THE UK’s human rights watchdog is under review and faces losing its seat on a United Nations council over its approach to transgender rights.

The Equality and Human Rights Commission (EHRC) has come under fire from LGBT charities over its lack of political independence from the Tory Government.

Previously, the EHRC has been accused of “actively harming” transgender people in the UK by Stonewall and others. Concerns were also raised over chair Baroness Kishwer Falkner considering proposals by ministers to change the legal definition of “sex” in the Equality Act.

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And now, after a complaint by Stonewall and 30 other LGBT charities, the Global Alliance of National Human Rights Institutions (GANHRI) has launched a special review of the institution.

The charities claimed that the EHRC was a “failed institution” and its work was “undermining the status of independent human rights institutions and systems”.

Writing in the Telegraph, cross-party peer Falkner said the EHRC was facing an “obstacle” to its accreditation as an A-status human rights organisation due to the challenge.

The EHRC could lose its seat at the UN Human Rights Council and other UN bodies.

The National: Trans rights campaigner

Falkner said she was “disappointed” and claimed charities had “targeted” the EHRC over its advice on the Equality Act.

She wrote: “Our advice on this complex and divisive issue made clear that government should lean towards a biological definition of sex as the fairest way of protecting everyone’s rights, but that it should carefully identify and consider the potential implications of any such change.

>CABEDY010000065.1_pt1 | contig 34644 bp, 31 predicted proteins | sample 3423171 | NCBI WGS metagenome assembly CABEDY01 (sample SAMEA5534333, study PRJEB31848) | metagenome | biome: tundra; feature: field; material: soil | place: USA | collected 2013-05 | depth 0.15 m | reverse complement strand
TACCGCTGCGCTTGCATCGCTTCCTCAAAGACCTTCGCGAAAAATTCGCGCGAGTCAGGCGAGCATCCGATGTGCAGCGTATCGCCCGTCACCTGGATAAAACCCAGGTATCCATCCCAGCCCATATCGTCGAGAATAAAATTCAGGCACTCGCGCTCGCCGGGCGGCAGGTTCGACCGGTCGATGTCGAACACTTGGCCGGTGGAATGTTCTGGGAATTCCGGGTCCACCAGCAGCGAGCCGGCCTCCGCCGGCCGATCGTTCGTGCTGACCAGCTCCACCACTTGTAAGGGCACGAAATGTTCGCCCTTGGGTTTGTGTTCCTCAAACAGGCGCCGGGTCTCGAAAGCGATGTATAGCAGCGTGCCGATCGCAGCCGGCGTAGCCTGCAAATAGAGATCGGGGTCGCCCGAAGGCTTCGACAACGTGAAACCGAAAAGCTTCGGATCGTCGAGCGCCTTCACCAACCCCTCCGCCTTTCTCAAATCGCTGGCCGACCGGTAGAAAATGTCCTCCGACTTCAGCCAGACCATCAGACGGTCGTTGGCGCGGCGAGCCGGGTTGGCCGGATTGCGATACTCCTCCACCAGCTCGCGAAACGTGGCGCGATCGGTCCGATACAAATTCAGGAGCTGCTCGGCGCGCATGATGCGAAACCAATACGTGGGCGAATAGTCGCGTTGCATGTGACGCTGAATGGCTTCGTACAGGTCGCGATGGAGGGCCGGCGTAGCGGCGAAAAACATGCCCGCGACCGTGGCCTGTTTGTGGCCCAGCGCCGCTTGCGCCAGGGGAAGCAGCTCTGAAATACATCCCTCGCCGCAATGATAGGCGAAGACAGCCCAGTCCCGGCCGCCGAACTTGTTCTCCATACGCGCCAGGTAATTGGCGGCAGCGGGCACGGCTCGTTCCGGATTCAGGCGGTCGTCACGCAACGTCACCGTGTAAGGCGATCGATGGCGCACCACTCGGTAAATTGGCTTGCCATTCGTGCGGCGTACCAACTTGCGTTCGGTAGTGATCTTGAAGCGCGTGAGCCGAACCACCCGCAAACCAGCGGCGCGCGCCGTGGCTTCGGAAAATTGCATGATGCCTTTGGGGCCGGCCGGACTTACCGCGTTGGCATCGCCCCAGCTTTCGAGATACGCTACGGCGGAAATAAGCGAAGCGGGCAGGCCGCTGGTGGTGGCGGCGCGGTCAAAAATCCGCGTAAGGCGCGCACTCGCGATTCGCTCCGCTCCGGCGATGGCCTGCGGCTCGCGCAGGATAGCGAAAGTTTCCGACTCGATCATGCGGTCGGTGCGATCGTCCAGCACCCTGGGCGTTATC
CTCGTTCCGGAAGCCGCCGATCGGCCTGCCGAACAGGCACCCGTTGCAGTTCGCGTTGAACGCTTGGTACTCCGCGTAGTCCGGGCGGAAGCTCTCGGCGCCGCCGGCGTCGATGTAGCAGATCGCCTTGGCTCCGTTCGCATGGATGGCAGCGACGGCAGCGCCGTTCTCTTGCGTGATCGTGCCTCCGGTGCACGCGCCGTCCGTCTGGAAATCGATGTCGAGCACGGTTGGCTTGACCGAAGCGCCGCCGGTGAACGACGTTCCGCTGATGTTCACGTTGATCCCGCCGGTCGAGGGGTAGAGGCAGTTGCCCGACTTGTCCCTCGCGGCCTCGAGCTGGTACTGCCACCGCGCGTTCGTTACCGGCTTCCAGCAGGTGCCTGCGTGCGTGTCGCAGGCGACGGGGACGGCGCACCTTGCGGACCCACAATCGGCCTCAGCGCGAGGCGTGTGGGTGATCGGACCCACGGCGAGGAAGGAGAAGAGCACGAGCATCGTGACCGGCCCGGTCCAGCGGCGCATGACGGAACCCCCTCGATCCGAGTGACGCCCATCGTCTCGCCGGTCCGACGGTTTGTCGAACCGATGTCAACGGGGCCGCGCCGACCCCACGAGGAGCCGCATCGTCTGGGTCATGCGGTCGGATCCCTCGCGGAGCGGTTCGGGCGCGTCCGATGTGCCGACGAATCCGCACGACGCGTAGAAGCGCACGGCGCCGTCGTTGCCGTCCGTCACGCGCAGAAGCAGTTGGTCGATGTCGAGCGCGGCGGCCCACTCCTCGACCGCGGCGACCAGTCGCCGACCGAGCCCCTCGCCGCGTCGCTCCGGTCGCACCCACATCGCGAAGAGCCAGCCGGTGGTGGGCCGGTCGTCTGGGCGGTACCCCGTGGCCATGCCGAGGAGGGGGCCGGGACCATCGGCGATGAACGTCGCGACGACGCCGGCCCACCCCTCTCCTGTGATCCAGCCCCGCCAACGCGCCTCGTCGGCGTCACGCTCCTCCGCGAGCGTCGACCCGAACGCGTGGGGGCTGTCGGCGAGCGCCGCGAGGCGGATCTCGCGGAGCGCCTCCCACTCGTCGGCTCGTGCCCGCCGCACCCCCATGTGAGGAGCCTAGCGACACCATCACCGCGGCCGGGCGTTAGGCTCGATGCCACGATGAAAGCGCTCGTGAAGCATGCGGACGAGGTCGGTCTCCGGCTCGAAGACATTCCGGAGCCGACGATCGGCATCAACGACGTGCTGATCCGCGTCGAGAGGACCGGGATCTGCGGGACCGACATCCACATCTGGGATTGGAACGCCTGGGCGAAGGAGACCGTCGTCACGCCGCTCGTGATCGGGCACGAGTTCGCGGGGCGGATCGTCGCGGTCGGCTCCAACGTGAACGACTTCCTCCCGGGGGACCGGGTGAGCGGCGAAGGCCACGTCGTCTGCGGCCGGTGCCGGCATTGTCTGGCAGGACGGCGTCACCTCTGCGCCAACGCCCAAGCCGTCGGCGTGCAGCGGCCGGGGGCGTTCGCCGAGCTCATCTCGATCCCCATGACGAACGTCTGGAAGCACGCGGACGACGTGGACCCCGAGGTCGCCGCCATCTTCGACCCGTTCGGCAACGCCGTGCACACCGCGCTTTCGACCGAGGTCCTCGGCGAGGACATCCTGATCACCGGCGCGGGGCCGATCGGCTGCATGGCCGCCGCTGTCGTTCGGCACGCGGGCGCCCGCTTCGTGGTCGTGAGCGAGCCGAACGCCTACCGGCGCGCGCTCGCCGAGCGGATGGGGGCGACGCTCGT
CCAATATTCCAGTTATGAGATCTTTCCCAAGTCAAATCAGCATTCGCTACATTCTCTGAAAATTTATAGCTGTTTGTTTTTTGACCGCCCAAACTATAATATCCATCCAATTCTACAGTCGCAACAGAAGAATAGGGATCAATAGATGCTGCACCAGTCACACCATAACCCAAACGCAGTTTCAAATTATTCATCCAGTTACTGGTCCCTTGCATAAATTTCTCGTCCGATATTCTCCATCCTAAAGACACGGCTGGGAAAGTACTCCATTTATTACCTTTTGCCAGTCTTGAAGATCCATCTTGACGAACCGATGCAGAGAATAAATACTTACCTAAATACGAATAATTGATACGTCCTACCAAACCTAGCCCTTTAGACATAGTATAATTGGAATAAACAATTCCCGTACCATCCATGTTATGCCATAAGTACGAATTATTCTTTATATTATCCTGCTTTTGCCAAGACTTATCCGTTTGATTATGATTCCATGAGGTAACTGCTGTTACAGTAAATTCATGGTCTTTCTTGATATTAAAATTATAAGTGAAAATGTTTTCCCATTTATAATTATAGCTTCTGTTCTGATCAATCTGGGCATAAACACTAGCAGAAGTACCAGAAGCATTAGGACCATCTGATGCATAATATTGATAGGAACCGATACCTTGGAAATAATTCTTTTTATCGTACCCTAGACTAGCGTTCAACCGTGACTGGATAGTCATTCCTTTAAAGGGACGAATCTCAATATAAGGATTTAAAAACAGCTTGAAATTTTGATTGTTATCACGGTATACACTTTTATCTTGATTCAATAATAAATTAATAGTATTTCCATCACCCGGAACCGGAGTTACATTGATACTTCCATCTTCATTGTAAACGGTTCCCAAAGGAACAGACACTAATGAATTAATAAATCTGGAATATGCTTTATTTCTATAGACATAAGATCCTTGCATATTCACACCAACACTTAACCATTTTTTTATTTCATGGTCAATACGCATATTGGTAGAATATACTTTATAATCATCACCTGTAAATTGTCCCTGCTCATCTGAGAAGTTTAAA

“We were saddened to see that Stonewall and other campaigners chose to ‘go low’ with unsubstantiated claims about matters which have little to do with the daily lives of the people or groups who we are there to protect, instead of engaging with us to discuss our proposals to improve the balance of rights and protections.”

She later refuted allegations that the EHRC is “in cahoots” with the UK Government by “seeking to erode the rights of trans people”.

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Stonewall, in a statement after the review was announced, said they had concerns about the EHRC’s approach to trans rights and its political independence “for some time”.

Robbie de Santos, director of external affairs at the LGBT charity, welcomed the review and said Stonewall will “continue to support it with evidence”.

He added: “At its periodic review in October 2022, the EHRC received a number of clear recommendations regarding the independence and effectiveness of its work in respect of the rights of LGBTI people, and their cooperation with LGBTI organisations.

“Within months of receiving these recommendations, they were already demonstrating that they were falling short, which then prompted Stonewall and 30 LGBTQ+ and human rights organisations to provide evidence of their concerns once again to GANHRI.

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“All countries need effective, independent national human rights institutions to promote and protect human rights. With anti-trans hate crime and prejudice rising, and Britain sliding down the international rankings on LGBTQ+ rights, LGBTQ+ people in Great Britain need a more robust and independent human rights watchdog.

“We hope that this special review will give EHRC the scrutiny and recommendations it needs to play the part our communities deserve.”

We told how the EHRC’s plans to change the Equality Act were described as “pure transphobia” by a former legal director of the group.